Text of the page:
Juvenile sea urchins were obtained from a local farm (Dalian, Liaoning Province). Prior to the experiment, they were fed with fresh kelp every day for two weeks to adapt the experimental conditions. Then, sea urchins with similar body weight were chosen out and allocated to net cages () with each cage stocked with 20 individuals. All cages were placed in a tank (1000 L), and each diet was randomly assigned to 6 cages of urchins. The water flow of the holding tank was maintained at a speed of 2 L/min. Sea urchins were fed twice daily, and uneaten feeds and feces were removed out of the tank about three hours after each feeding. The feeding experiment lasted for 60 days. During the feeding experiment, water temperature ranged from 14.2°C to 21.8°C, salinity was , and dissolved oxygen was kept above 7 mg/L.
At the end of the feeding experiment, all sea urchins were weighed individually after they were starved for 24 h. Then, six sea urchins were chosen out from each cage to obtain coelomic fluid by using 1 mL syringes with 27-gauge needles. After centrifugation (3000 r/min, 4°C, 5 min), the upper fluid was transferred to a new tube, frozen in liquid nitrogen, and stored at –80°C for subsequent analysis of immune enzyme activities and antioxidant capacity. The intestines of sea urchins from each cage were separately dissected and washed by sterile phosphate buffer solution to remove the intestinal contents. The intestines of nine sea urchins in each cage were pooled, flash frozen, and stored at –80°C for the analysis of microbiota composition. The intestines of remaining sea urchins in each cage were pooled, flash frozen, and stored at –80°C for determining the activities of digestive enzymes and transcription of inflammatory-related genes.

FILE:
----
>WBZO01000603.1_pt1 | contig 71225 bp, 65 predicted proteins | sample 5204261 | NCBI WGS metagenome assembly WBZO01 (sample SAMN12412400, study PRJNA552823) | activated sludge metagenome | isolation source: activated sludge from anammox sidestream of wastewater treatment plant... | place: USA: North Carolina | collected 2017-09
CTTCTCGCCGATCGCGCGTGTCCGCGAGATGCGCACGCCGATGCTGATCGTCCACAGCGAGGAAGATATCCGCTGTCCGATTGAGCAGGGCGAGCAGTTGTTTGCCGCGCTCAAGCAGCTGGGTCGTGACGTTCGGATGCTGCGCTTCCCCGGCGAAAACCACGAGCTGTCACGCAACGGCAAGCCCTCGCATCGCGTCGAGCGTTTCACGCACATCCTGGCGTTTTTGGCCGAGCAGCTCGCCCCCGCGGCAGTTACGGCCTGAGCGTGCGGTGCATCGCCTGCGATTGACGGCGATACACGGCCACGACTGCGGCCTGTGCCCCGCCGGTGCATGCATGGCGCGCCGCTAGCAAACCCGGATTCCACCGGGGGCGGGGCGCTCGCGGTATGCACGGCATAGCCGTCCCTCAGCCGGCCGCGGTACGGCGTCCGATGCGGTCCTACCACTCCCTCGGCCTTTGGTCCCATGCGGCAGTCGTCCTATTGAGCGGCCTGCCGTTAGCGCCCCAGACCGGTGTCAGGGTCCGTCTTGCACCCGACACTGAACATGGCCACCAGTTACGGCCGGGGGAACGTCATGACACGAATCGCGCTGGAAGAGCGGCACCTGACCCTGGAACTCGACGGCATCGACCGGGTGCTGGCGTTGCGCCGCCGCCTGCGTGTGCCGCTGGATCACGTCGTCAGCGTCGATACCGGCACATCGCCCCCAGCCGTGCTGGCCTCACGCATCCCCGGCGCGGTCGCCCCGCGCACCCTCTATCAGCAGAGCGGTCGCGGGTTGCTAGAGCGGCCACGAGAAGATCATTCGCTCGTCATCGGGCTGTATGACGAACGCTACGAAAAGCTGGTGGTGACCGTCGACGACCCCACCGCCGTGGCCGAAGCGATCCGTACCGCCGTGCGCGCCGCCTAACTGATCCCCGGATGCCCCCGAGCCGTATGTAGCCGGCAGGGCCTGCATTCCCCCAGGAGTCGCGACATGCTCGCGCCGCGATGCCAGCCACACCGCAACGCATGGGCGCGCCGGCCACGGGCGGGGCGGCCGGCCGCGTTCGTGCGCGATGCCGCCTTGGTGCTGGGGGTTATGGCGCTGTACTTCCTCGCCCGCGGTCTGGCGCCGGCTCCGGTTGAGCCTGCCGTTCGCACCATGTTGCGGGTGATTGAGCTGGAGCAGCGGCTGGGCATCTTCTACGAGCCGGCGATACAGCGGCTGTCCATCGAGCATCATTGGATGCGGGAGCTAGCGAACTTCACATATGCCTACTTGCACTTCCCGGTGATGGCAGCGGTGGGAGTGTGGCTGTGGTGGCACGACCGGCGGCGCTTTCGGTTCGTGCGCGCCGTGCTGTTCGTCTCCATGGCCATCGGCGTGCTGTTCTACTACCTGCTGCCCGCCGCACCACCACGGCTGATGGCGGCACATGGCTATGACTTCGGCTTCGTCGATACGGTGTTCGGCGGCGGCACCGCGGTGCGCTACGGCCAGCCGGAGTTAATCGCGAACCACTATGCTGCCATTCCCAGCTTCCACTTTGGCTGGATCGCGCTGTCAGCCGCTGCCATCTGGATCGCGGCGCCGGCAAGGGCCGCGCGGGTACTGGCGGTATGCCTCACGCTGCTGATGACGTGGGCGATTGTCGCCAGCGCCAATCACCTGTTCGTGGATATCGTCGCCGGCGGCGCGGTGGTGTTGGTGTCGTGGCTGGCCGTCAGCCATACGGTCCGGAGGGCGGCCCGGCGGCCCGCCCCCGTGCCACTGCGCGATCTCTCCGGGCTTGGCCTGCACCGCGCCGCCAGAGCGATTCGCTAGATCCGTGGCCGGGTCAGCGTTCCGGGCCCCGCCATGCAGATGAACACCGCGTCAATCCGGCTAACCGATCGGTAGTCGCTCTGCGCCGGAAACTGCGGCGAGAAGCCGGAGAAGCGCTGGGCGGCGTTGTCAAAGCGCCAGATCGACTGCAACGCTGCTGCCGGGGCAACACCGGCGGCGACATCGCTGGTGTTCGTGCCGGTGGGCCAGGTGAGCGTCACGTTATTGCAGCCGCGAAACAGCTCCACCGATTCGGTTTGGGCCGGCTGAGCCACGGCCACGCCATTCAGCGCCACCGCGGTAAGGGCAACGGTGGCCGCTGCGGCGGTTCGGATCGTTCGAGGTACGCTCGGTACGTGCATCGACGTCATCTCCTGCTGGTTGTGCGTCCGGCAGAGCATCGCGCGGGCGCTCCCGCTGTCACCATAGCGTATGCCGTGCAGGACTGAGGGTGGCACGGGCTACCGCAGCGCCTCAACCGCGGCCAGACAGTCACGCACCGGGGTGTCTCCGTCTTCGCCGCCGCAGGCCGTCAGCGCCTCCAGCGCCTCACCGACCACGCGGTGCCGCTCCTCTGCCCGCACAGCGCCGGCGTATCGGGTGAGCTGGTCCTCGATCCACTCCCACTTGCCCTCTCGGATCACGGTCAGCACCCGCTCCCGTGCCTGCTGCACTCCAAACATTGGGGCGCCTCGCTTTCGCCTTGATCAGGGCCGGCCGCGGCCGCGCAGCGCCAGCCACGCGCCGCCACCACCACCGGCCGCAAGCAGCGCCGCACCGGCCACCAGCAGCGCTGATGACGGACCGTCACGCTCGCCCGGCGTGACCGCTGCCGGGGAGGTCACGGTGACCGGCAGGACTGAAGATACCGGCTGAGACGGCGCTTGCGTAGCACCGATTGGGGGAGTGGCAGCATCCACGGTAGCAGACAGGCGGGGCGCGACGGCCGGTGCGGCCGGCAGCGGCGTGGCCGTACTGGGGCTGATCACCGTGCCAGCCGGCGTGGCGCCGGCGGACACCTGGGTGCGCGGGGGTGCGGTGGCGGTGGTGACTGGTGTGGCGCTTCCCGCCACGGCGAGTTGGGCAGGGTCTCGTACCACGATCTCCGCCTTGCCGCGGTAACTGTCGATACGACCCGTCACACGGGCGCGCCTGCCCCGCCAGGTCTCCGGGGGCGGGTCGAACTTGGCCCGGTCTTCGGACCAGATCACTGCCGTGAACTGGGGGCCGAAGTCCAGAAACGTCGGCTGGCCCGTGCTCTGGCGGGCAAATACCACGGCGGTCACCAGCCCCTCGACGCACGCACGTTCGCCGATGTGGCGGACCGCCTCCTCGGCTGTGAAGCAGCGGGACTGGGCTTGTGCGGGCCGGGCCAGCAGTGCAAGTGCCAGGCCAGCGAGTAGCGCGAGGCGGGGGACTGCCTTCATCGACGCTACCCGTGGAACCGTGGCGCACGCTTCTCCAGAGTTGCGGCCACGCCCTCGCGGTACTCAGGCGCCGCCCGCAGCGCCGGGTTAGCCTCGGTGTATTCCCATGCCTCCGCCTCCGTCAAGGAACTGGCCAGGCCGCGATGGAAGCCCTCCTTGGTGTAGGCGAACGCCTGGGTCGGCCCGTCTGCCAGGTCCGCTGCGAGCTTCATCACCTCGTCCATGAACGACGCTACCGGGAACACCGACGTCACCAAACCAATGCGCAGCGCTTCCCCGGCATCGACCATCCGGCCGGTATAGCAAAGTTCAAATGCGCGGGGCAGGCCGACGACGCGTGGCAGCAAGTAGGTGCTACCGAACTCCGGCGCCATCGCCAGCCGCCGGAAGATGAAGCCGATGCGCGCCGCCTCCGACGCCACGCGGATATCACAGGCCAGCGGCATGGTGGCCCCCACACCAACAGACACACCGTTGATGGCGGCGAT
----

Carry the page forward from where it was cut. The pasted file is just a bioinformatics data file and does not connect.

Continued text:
2.3. Analysis of Digestive Enzyme Activities and Immune and Antioxidant Capacity
Crude enzyme extracts of intestines were prepared as described by Li et al. . Briefly, intestines of each dietary group were mixed with phosphate buffer solution (1 : 9) and homogenized on ice by using an electronic homogenizer. After that, the homogenate was centrifuged (, 4°C) for 15 min, and then, the upper fluid (crude enzyme extracts) was carefully transferred to another tube. Protein concentration in crude enzyme extract was determined relative to bovine serum albumin according to the method of Bradford . The activities of pepsin, lipase, amylase, and cellulase were determined by strictly following the instructions of relevant commercial kits (Nanjing Jiancheng Bioengineering Institute, Nanjing, China).
The immune enzyme activities and antioxidant capacity, including the activities of lysozyme (LYZ), acid phosphatase (ACP), superoxide dismutase (SOD), catalase (CAT), glutathione peroxidase (GPX), glutathione S-transferase (GST), and alkaline phosphatase (AKP), and malondialdehyde (MDA) content in the coelomic fluid were determined according to instructions of the corresponding commercial kits (Nanjing Jiancheng Bioengineering Institute, Nanjing, China).
2.4. RNA Extraction and Real-Time Quantitative PCR